WASHINGTON — The House Appropriations Committee approved defense funding for 2020 that includes new language on funding the border wall, using troops overseas, and ending U.S. military support for the Saudi-led military campaign in Yemen.
The measure passed on a 30-22 vote along party lines late Tuesday in the Democratic-majority committee.
“The Defense subcommittee has put forward a responsible spending bill that increases funds by $1 billion to address readiness requirements and ensure the well-being of our service members and their families,” Rep. Nita Lowey (D-N.Y.), chair of the House Appropriations Committee, said in a statement after final passage.
The bill contains $690.2 billion for fiscal year 2020, which begins Oct. 1, 2019 — $622.1 billion in general funding and $68.1 billion for the Overseas Contingency Operations (OCO) war account used for overseas conflicts. That total is $15.8 billion above the 2019 amount but $8 billion less than the White House budget request.
Republicans decried the amendments, which they said politicized the legislation.
“The bill includes many critical investments, which is why it’s so unfortunate that important initiatives that have broad support are overshadowed by new restrictions on the department’s ability to provide lawful assistance to other agencies in combating the real crisis on our southern border,” Rep. Ken Calvert (R-Calif.), ranking member on the Appropriations Committee’s defense subcommittee, said in a statement.
Calvert was referring to an amendment limiting the Pentagon’s ability to transfer money between accounts to $1.5 billion. That is in response to the Pentagon’s ongoing shifting of defense funds for use in the president’s desired wall on the U.S.-Mexico border.
There is money for a 3.1% pay increase for service personnel. The committee squelched the request for $72 million to build a Space Force headquarters, voting instead to provide $15 million for the Pentagon to examine alternatives to a stand-alone new service branch.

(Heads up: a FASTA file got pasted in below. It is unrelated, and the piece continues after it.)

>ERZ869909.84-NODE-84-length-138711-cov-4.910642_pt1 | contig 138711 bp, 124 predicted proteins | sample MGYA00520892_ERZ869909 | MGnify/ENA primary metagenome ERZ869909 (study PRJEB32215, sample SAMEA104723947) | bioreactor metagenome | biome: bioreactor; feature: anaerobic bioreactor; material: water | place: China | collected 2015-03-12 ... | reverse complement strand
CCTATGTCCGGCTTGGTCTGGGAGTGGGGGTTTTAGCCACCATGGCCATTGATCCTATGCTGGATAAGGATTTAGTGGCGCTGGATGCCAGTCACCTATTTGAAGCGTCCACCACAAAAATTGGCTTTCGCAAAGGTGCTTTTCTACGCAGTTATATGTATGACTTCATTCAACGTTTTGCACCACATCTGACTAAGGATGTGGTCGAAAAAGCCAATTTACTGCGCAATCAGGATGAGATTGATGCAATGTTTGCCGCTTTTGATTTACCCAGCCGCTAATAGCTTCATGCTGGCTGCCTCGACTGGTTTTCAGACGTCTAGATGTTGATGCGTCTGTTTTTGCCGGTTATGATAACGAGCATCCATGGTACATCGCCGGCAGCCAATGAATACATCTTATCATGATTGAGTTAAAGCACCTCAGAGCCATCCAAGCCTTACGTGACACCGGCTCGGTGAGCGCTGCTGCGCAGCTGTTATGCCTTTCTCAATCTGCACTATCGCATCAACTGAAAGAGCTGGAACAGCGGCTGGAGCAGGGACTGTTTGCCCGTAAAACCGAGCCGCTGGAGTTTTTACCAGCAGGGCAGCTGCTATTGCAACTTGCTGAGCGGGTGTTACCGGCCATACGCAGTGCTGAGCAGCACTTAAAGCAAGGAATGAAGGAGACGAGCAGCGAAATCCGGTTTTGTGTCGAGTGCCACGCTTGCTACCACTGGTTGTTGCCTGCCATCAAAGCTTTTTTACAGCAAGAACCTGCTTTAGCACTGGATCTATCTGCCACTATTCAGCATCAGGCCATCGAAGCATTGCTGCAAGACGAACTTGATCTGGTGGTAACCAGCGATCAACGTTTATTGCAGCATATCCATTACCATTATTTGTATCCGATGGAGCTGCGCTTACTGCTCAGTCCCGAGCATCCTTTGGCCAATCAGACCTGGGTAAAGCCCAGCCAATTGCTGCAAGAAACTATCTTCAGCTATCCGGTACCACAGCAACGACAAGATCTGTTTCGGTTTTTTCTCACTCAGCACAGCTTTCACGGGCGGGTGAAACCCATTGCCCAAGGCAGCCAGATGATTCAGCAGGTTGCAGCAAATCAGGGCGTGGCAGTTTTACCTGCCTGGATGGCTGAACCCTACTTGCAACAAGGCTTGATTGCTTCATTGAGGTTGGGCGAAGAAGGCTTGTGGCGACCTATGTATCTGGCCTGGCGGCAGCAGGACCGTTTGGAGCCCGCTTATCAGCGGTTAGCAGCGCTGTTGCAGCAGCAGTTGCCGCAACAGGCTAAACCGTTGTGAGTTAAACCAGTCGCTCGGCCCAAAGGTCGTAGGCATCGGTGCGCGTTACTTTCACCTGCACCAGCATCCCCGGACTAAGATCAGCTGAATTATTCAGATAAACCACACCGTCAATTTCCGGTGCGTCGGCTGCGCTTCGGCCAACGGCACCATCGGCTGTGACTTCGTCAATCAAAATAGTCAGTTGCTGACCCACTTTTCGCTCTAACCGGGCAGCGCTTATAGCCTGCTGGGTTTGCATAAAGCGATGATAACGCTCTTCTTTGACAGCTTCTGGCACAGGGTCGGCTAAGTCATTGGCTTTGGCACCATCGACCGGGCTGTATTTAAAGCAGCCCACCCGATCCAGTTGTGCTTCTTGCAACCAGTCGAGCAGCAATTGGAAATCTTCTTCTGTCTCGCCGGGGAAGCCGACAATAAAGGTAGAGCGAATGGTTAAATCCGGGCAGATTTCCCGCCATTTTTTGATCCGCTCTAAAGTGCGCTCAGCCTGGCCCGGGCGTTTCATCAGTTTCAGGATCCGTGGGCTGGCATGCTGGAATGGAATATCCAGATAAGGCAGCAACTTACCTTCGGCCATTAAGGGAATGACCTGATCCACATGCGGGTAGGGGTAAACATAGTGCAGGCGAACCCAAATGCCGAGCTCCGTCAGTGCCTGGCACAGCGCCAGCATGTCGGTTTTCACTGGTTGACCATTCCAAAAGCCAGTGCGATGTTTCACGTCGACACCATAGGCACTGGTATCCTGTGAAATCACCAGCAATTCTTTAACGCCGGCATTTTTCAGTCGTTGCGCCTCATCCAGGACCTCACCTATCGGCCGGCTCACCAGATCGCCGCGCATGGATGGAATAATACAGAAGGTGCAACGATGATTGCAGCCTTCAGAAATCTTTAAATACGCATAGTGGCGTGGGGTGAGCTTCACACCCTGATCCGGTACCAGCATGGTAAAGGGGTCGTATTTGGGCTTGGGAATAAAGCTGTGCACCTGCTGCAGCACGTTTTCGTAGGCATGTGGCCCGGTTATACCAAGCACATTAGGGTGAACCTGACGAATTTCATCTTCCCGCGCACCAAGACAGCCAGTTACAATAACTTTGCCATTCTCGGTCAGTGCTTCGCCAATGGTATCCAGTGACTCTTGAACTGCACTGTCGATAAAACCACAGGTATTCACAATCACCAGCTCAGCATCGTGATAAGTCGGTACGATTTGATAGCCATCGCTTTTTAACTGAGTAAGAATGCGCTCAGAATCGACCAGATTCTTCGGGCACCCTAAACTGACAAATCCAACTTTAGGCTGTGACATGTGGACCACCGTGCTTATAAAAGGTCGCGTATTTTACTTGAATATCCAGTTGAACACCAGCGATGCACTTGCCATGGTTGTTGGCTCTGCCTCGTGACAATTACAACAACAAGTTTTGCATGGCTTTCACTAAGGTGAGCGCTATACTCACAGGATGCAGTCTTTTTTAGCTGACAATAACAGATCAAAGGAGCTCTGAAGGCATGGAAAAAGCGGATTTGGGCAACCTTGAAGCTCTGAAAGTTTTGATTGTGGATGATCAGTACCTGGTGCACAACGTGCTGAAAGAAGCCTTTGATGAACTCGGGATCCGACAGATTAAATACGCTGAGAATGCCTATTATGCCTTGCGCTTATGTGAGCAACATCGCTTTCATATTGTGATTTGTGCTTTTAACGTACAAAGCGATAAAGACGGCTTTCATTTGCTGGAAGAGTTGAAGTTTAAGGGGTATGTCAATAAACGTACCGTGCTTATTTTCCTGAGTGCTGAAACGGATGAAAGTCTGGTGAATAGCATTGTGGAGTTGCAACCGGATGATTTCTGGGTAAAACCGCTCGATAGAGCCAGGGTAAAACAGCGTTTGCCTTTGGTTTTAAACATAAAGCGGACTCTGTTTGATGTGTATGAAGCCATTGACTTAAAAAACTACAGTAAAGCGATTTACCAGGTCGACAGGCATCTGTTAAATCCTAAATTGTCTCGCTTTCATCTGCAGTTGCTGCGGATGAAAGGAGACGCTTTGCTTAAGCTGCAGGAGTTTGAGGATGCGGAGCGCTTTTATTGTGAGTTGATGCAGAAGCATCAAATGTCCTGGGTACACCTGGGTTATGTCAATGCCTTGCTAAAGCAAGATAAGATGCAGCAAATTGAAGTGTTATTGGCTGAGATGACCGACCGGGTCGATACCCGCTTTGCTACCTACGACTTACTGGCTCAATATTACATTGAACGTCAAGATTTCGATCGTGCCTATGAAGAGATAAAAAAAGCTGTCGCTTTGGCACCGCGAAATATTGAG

The committee also approved language to sunset the 2001 authorization of the use of military force, known as AUMF. That post 9-11 legislation gives a president authority to send and keep U.S. forces in areas such as Afghanistan, Iraq and Syria. New legislation would be drafted to tighten that authority. The current authority would end eight months after the legislation becomes law, under the amendment.
Another amendment approved would end U.S. military support for the Saudi-led military campaign in Yemen. Similar to legislation that Congress passed earlier this year — and was vetoed by President Donald Trump — the restrictions would exclude efforts against al-Qaida, activity with Israel and intelligence gathering for Yemen.
The committee also zeroed out money for the Joint Enterprise Defense Infrastructure (JEDI) program, through which the Pentagon wants to hire a single commercial cloud provider to house the bulk of Defense Department data. The committee said no funds would be provided until the Pentagon Department “starts sending regular reports on how the JEDI program will be changed to comply with OMB (Office of Management and Budget) guidelines.”